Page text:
But if it also affects the head from sympathy, and the abnormal irritability of temper change to laughter and joy for the greater part of their life, these become mad rather from the increase of the disease than from change of the affection.

Dryness is the cause of both. Adult men, therefore, are subject to mania and melancholy, or persons of less age than adults. Women are worse affected with mania than men. As to age, towards manhood, and those actually in the prime of life. The seasons of summer and of autumn engender, and spring brings it to a crisis.

The characteristic appearances, then, are not obscure; for the patients are dull or stern, dejected or unreasonably torpid, without any manifest cause: such is the commencement of melancholy. And they also become peevish, dispirited, sleepless, and start up from a disturbed sleep.

Unreasonable fear also seizes them, if the disease tend to increase, when their dreams are true, terrifying, and clear: for whatever, when awake, they have an aversion to, as being an evil, rushes upon their visions in sleep. They are prone to change their mind readily; to become base, mean-spirited, illiberal, and in a little time, perhaps, simple, extravagant, munificent, not from any virtue of the soul, but from the changeableness of the disease. But if the illness become more urgent, hatred, avoidance of the haunts of men, vain lamentations; they complain of life, and desire to die. In many, the understanding so leads to insensibility and fatuousness, that they become ignorant of all things, or forgetful of themselves, and live the life of the inferior animals. The habit of the body also becomes perverted. . . . Therefore the bowels are dried up, and discharge nothing; or, if they do, the dejections are dried, round, with a black and bilious fluid, in which they float; urine scanty, acrid, tinged with bile. They are flatulent about the hypochondriac region; the eructations fetid, virulent, like brine from salt; and sometimes an acrid fluid, mixed with bile, floats in the stomach. Pulse for the most part small, torpid, feeble, dense, like that from cold.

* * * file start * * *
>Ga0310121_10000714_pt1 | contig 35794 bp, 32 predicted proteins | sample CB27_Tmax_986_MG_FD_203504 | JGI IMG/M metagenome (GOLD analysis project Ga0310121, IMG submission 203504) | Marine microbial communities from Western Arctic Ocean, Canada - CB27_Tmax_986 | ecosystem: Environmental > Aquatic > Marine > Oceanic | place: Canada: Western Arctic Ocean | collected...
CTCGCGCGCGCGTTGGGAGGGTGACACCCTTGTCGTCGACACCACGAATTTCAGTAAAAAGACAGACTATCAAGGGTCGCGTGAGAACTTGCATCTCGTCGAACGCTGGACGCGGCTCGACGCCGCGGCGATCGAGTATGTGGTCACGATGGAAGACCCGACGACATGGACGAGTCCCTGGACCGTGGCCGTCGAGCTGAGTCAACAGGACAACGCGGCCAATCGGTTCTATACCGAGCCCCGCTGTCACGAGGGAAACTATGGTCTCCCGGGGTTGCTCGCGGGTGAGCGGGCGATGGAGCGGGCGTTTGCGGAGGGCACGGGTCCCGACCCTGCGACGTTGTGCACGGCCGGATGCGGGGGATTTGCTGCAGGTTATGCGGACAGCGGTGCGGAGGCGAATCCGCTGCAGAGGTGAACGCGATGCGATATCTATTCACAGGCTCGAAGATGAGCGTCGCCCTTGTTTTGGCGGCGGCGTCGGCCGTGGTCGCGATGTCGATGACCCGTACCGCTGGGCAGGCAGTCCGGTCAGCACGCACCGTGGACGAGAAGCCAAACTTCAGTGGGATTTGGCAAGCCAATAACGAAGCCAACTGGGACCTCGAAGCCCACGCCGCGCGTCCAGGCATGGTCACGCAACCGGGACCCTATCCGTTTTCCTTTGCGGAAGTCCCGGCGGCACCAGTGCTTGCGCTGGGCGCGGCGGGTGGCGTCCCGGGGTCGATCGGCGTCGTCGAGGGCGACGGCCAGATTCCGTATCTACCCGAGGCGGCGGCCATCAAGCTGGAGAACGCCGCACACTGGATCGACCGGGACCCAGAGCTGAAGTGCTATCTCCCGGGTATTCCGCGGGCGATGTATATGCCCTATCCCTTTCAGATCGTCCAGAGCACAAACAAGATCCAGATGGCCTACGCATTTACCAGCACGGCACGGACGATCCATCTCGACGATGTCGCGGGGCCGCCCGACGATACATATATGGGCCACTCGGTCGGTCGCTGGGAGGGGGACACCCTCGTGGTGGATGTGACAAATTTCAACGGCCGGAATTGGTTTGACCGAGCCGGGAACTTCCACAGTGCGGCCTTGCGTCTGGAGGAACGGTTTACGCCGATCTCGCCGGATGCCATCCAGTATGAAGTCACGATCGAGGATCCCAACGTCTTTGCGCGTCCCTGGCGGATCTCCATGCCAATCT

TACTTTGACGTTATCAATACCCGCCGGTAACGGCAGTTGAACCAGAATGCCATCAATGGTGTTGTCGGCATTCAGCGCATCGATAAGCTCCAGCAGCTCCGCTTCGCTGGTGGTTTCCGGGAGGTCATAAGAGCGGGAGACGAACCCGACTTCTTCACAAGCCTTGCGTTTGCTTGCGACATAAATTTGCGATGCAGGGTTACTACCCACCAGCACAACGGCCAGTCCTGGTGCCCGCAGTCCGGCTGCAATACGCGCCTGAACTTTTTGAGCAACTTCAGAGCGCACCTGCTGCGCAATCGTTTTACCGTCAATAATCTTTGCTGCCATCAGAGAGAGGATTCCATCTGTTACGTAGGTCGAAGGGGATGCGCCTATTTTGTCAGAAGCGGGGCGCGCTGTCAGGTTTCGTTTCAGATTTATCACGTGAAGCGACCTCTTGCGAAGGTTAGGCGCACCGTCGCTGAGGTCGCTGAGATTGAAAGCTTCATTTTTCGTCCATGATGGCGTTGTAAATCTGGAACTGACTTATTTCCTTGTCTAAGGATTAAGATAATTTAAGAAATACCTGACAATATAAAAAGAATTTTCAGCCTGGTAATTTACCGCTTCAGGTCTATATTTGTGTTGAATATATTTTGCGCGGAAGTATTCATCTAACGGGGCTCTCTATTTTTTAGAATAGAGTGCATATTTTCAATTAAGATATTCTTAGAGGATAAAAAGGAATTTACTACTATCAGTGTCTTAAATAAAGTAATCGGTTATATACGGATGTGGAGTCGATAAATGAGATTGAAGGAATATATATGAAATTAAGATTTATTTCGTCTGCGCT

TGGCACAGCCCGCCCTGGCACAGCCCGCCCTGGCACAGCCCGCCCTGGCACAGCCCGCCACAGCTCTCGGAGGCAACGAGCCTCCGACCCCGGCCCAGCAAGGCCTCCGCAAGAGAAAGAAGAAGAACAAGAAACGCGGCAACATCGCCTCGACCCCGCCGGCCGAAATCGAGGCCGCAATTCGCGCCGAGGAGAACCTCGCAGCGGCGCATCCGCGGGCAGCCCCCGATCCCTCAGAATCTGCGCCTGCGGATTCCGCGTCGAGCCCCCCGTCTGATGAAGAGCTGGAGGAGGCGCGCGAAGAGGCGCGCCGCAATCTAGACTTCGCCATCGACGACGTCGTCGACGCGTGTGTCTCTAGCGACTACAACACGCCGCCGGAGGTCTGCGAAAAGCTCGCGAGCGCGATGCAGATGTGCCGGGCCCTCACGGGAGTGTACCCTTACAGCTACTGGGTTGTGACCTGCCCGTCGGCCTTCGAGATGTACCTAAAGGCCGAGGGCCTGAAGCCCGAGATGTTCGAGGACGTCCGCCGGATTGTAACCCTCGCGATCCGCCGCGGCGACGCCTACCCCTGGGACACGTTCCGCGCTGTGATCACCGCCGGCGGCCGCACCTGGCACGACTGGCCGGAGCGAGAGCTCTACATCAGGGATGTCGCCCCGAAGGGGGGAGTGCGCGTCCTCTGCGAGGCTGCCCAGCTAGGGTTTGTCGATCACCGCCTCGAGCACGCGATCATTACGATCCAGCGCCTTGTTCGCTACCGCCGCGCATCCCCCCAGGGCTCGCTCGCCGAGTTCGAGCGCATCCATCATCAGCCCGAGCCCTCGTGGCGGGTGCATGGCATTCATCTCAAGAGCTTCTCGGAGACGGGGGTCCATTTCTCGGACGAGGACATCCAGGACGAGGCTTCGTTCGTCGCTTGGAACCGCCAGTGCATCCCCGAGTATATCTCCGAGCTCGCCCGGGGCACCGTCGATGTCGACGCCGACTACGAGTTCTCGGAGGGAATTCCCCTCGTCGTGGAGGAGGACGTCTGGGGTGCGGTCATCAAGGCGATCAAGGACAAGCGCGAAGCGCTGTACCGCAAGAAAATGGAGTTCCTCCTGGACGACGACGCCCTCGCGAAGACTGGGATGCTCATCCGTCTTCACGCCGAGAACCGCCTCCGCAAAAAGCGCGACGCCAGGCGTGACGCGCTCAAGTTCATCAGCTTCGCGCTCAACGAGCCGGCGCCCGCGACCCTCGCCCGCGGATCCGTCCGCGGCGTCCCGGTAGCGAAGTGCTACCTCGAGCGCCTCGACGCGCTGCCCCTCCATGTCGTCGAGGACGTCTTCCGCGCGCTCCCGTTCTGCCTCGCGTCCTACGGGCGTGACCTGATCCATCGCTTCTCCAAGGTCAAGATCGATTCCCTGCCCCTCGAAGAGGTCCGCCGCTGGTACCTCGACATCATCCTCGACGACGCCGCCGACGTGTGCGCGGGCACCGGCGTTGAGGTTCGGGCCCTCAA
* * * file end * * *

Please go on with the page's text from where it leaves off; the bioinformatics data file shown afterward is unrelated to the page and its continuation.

A story is told, that a certain person, incurably affected, fell in love with a girl; and when the physicians could bring him no relief, love cured him. But I think that he was originally in love, and that he was dejected and spiritless from being unsuccessful with the girl, and appeared to the common people to be melancholic.1 He then did not know that it was love; but when he imparted the love to the girl, he ceased from his dejection, and dispelled his passion and sorrow; and with joy he awoke from his lowness of spirits, and he became restored to understanding, love being his physician.

1 The Epicureans, it will be recalled, maintained that the sun and moon were actually about a foot in diameter. [Edd.]

2 This experiment of crossing the fingers is often referred to by Aristotle. [Edd.]

3 Numerous passages in biological, medical, philosophical, and purely literary works illustrate this topic, and in this connection we may note references to the effect of age on character (e.g., Aristotle, Rhetoric II. 12–14), the effect of drugs on the mind (e.g., Theophrastus, History of Plants IX. 19), and the effect of music (Plato Republic 398–400, Aristotle, Politics VIII. 7, Theophrastus, Fragments 87, 88). [Edd.]

4 I.e., the brain, the heart, and the liver, which are the centers, respectively, of the rational, "spirited," and appetitive aspects of soul. [Edd.]

1 The connection here alluded to between the humors and psychological states has persisted in language and in folklore, as when we speak of sanguine, phlegmatic, melancholic, and choleric types. There is a classic discussion of the melancholic type in [Aristotle], Problemata XXX. 1. [Edd.]

2 Cf. pp. 488–490. [Edd.]

1 Lovesickness is found to be the cause of insomnia in a case described by Galen, XIV. 631 (Kühn). The quickening of the pulse at the mention of the name of the beloved gives the clue. [Edd.]


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Chicago: Aristotle, "Melancholy," A Source Book in Greek Science, trans. Francis Adams in A Source Book in Greek Science, ed. Morris R. Cohen and I. E. Drabkin (Cambridge: Harvard University Press, 1948), 555–558. Original Sources, accessed January 27, 2023, http://www.originalsources.com/Document.aspx?DocID=8DLRNBPE6VSANYK.

MLA: Aristotle. "Melancholy." A Source Book in Greek Science, translted by Francis Adams, Vol. I, in A Source Book in Greek Science, edited by Morris R. Cohen and I. E. Drabkin, Cambridge, Harvard University Press, 1948, pp. 555–558. Original Sources. 27 Jan. 2023. http://www.originalsources.com/Document.aspx?DocID=8DLRNBPE6VSANYK.

Harvard: Aristotle, 'Melancholy' in A Source Book in Greek Science, trans. . cited in 1948, A Source Book in Greek Science, ed. , Harvard University Press, Cambridge, pp.555–558. Original Sources, retrieved 27 January 2023, from http://www.originalsources.com/Document.aspx?DocID=8DLRNBPE6VSANYK.